With new cardinals, pope puts stamp on Church future



Pope Francis on Saturday inducted 20 cardinals from around the world, choosing men who mostly agree with his vision of a more progressive and inclusive Church and influencing their choice of his eventual successor.

Pope Francis, 85, presided at a ceremony known as a consistory, telling the new cardinals to show concern for ordinary people despite the high rank that will bring them into contact with the powerful of the earth.

The ceremony marked the eight time Pope Francis has put his stamp on the Church’s future with a new intake of cardinals who will serve as his top advisors and administrators at the Vatican and around the globe.

Those under 80 — 16 among the 20 newcomers — can enter a conclave to elect a new pope from among themselves after he dies or resigns. They come from Britain, South Korea, Spain, France, Nigeria, Brazil, India, the United States, East Timor, Italy, Ghana, Singapore, Paraguay, and Colombia.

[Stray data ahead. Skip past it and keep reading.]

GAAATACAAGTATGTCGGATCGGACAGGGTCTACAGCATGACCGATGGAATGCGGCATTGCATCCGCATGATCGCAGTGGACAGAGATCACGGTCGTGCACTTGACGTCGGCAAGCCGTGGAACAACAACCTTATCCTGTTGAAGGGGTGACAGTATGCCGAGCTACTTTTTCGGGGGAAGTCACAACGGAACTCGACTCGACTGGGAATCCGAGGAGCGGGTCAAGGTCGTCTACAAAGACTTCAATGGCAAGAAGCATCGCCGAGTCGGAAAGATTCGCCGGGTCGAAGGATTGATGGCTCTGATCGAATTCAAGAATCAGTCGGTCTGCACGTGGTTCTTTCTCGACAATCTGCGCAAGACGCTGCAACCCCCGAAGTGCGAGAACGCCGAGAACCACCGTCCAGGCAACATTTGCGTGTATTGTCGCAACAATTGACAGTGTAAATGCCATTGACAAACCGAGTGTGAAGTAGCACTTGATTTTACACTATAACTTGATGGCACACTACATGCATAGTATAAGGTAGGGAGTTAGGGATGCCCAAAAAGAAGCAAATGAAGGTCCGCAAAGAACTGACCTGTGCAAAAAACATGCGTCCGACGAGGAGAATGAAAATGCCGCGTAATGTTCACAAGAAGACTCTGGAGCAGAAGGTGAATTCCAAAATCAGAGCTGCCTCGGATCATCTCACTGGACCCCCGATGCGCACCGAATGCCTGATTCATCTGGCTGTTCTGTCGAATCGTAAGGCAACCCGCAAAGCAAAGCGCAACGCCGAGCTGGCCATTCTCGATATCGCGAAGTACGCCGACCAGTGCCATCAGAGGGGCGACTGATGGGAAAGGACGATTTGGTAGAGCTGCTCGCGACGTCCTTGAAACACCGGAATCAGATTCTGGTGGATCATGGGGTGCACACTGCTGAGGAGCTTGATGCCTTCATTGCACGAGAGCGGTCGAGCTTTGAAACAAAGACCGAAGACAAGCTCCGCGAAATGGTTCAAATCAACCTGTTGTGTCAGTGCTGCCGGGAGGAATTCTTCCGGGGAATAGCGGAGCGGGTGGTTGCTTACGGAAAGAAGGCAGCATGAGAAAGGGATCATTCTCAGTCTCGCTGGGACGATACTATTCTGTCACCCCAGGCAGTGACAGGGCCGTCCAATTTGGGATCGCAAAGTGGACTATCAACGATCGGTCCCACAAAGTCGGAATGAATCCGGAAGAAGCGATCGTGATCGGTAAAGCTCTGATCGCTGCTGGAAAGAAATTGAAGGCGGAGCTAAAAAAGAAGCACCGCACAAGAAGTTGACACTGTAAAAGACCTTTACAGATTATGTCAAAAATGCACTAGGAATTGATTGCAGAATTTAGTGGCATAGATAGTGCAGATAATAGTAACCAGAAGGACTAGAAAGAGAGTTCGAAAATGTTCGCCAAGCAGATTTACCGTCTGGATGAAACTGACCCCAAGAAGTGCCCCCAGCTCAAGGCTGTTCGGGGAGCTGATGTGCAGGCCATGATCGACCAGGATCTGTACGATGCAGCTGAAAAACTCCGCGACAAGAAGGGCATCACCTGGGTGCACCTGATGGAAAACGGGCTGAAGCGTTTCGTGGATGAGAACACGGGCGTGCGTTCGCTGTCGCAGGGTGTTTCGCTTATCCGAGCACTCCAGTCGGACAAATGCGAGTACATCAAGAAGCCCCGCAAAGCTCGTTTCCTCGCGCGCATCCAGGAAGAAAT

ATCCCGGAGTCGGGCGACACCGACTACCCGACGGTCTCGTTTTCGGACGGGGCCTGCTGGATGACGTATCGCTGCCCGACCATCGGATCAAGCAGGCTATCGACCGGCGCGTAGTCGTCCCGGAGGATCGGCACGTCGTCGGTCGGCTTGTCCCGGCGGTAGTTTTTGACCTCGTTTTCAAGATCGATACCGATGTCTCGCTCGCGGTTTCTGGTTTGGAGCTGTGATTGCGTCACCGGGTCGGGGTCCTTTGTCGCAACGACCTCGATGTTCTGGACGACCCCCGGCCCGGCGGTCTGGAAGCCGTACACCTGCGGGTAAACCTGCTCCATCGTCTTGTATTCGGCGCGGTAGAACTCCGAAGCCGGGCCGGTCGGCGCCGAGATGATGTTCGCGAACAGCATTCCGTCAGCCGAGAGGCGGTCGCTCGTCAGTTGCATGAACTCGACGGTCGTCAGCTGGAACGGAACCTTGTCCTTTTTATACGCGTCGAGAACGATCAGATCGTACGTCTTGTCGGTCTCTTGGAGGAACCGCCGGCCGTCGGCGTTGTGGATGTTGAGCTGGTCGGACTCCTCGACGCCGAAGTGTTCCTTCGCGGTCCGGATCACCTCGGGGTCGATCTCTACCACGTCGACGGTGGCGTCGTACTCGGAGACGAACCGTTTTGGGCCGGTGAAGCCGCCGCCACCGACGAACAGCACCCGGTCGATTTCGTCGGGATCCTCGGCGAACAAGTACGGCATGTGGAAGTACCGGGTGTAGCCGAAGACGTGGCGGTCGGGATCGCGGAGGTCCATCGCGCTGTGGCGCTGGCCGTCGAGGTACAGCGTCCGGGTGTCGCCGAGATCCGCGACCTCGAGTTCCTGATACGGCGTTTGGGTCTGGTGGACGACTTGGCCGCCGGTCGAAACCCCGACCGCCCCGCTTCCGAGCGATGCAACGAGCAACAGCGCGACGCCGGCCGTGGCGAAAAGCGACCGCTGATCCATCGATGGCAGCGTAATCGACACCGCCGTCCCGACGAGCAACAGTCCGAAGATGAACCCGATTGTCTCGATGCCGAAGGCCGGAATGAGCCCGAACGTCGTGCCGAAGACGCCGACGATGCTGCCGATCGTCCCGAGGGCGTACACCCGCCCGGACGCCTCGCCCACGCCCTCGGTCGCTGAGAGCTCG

“A Cardinal loves the Church, always with that same spiritual fire, whether dealing with great ques-tions or handling everyday problems, with the pow-erful of this world or those ordinary people who are great in God’s eyes,” Pope Francis said.

Sitting before the main altar of St. Peter’s Basil-ica, Pope Francis asked them to remember “poor families, migrant and homeless persons.”

Pope Francis, elected as pope in 2013, has now chosen 83 of the 132 cardinal electors, or about 63pc. With each consistory, Pope Francis has continued what one diplomat has called a “tilt towards Asia,” increasing the likelihood that the next pope could be from the region that is a growing economic and political powerhouse.

The 85-year-old pontiff said in an interview last month that if he does resign in the future for health reasons — instead of dying in office – he has no plans to do so anytime soon. This means he could name even more cardinals as soon as next year.—Reuters



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